Crossed into Canada, I’m in Banff. Quite a tourist town!  More glitz than I’ve seen in the last few weeks. As looked over the lake towards a beautiful mountain scene, I saw my very first bald eagle.  I’m one of those people who get excited even over little things, especially when they concern nature.  This sighting is something I’ll never forget.

I love to drive. I sing along with my favorite music or acquire a whole bunch of interesting information from NPR or just think.  This morning the whole concept of tempo consumed my mind.  I found the definition in a dictionary at a bookstore in Banff, ‘tempo, the rate of motion or activity.” I decided it really doesn’t matter if a tempo is fast or slow.  I think consistency is important, a steady repetitiveness that forms a rhythm. Pace yourself. Pick a stride and stick with it. The tortoise and the hare. Steady wins the race. On this trip, I’m realizing that it is not where you go that counts, as long as you keep moving forward.  A metaphor for life?

I got a campsite in the Banff National Park. A wolf actually ran through the campgrounds by my site.  Nobody seemed to get excited. I loved it!

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Canadians are so into ecology and the environment.  I went to another ranger talk and learned that there was a problem because a  of lot wild animals were being killed on The Trans Canada Highway. The government came up with some solutions.  They built wildlife bridges that  were made to look as inviting as possible with trees, bushes and soil.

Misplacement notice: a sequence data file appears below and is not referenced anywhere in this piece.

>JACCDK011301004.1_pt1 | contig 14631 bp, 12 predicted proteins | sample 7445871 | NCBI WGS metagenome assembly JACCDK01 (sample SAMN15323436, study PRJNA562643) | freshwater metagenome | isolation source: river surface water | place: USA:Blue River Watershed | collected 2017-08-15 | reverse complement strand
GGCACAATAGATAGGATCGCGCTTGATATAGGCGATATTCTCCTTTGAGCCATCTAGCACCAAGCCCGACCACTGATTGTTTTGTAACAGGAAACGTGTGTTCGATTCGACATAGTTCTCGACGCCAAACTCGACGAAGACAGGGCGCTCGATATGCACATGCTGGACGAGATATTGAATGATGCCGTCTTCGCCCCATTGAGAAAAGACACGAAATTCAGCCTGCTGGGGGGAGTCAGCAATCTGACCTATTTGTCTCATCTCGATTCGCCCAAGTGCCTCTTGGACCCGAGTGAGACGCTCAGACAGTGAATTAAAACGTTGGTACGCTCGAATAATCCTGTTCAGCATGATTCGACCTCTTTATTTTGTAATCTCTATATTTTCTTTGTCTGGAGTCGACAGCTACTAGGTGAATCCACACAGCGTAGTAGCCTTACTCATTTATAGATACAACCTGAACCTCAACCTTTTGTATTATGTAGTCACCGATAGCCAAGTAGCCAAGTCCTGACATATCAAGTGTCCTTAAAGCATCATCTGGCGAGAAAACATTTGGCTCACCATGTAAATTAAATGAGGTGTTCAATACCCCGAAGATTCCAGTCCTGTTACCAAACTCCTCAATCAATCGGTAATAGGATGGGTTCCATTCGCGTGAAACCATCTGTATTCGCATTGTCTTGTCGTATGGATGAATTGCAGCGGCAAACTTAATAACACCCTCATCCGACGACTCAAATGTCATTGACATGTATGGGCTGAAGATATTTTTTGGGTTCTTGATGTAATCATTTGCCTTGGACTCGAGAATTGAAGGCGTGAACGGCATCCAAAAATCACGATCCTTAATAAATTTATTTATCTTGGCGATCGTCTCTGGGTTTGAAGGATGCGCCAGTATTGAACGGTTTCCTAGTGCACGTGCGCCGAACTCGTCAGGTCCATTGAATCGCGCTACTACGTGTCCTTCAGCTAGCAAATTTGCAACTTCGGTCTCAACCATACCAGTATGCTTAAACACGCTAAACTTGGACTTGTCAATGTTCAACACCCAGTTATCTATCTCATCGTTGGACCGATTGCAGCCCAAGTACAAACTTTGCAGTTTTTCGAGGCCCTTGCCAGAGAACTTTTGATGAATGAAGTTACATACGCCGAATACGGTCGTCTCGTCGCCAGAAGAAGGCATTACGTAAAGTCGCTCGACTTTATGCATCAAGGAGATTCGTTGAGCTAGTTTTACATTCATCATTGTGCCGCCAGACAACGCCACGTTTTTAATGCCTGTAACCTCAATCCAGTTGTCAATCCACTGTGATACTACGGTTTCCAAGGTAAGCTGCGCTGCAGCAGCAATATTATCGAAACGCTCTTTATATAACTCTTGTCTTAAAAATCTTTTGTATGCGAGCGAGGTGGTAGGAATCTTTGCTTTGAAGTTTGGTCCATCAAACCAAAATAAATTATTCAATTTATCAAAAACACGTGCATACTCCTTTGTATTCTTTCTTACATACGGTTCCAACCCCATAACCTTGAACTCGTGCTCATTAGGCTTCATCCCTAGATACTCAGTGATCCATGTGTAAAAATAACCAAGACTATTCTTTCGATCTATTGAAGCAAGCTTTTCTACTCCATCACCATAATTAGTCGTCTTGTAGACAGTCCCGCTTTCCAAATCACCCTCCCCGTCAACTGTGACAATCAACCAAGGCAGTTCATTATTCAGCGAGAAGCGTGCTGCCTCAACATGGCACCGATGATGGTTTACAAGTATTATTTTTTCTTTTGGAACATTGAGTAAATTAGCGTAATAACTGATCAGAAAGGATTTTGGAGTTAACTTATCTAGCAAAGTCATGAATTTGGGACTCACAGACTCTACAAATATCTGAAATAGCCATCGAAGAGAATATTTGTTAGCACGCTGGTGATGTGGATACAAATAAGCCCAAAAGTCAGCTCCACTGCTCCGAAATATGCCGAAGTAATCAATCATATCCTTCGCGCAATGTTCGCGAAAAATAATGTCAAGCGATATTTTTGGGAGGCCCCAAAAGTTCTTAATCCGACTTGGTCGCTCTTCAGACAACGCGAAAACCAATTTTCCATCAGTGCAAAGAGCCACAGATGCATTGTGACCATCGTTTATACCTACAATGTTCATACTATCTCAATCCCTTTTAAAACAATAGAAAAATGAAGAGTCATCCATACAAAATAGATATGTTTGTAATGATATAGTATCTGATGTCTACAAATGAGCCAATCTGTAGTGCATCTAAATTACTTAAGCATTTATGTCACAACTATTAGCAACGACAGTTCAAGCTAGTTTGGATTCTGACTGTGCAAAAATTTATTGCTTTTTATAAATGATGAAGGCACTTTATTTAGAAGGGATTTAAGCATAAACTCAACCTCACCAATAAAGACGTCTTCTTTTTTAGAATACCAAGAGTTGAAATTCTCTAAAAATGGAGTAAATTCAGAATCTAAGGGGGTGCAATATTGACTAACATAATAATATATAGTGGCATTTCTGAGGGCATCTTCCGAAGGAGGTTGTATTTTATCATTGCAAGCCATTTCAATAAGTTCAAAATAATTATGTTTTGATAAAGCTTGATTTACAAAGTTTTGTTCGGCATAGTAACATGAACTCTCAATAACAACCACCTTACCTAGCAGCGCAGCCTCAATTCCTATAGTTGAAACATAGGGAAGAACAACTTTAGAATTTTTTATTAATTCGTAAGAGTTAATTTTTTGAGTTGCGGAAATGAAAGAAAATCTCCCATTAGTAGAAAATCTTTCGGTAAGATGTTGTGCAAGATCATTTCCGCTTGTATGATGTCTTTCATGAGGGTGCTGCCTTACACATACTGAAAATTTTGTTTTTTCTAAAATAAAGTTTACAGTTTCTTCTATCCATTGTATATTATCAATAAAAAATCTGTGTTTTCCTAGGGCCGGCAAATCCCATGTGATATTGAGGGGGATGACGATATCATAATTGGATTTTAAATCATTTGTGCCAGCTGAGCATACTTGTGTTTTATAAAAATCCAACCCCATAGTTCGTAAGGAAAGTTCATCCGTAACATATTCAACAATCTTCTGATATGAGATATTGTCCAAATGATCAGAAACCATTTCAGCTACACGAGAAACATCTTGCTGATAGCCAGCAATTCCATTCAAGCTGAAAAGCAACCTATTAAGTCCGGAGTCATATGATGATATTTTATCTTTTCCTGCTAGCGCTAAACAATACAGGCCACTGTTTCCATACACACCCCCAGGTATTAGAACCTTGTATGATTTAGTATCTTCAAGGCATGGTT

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(Picture courtesy of Rebecca Latson of National Parks Traveler)

Also, tunnels  were constructed under the highways to allow animals to pass  unharmed.

A fence along the highway became somewhat of an unsolvable problem.  The wolves learned that if they chased mountain sheep into the fence at a good clip, the sheep would hit the fence, become dazed, and be an easy kill.  The lesson of survival of the fittest, adaptation and resourcefulness, is demonstrated once again.

70 Days, 7000 Miles, Day 9

July 1, 2001

For the last two days, people have been asking me when I was going to leave because they wanted my spot for Canada Day.  I left early.

I learned a lot today:

(1) Always consult the map before you venture out.  I went the wrong way up a one way street in Sault Saint Marie.  There was a lot of yelling and gnashing of teeth. Luckily, I had my windows rolled up.

(2) Joni Mitchell wrote “Both Sides Now” when she was young and, according to my radio, will be performing it today at age 57.  Win, lose. Up, down. Young, old.  I hear ya, Girl.  I still don’t understand all of it either.

(3) Listened to a great story on NPR about a guy who discovered a seedling growing in a dirty crevice in his car. He became obsessed with it. He gave it water during his lunch break, kept the windows open when it was hot, and parked in certain spots for maximum sun exposure.  In the middle of the night, he would go out and start the engine and the heater if there was danger of frost. He finally was able to transplant it into his backyard.  It grew to be some sort of Japanese tree. He had no idea where it came from.   I laughed so hard listening to this crazy story that I got looks from passing motorists who I’m sure thought  I was a little nuts.

(4) I need to smile more. The guy at the toll booth told me I had a beautiful smile. Woo,woo!  This old girl ain’t dead yet!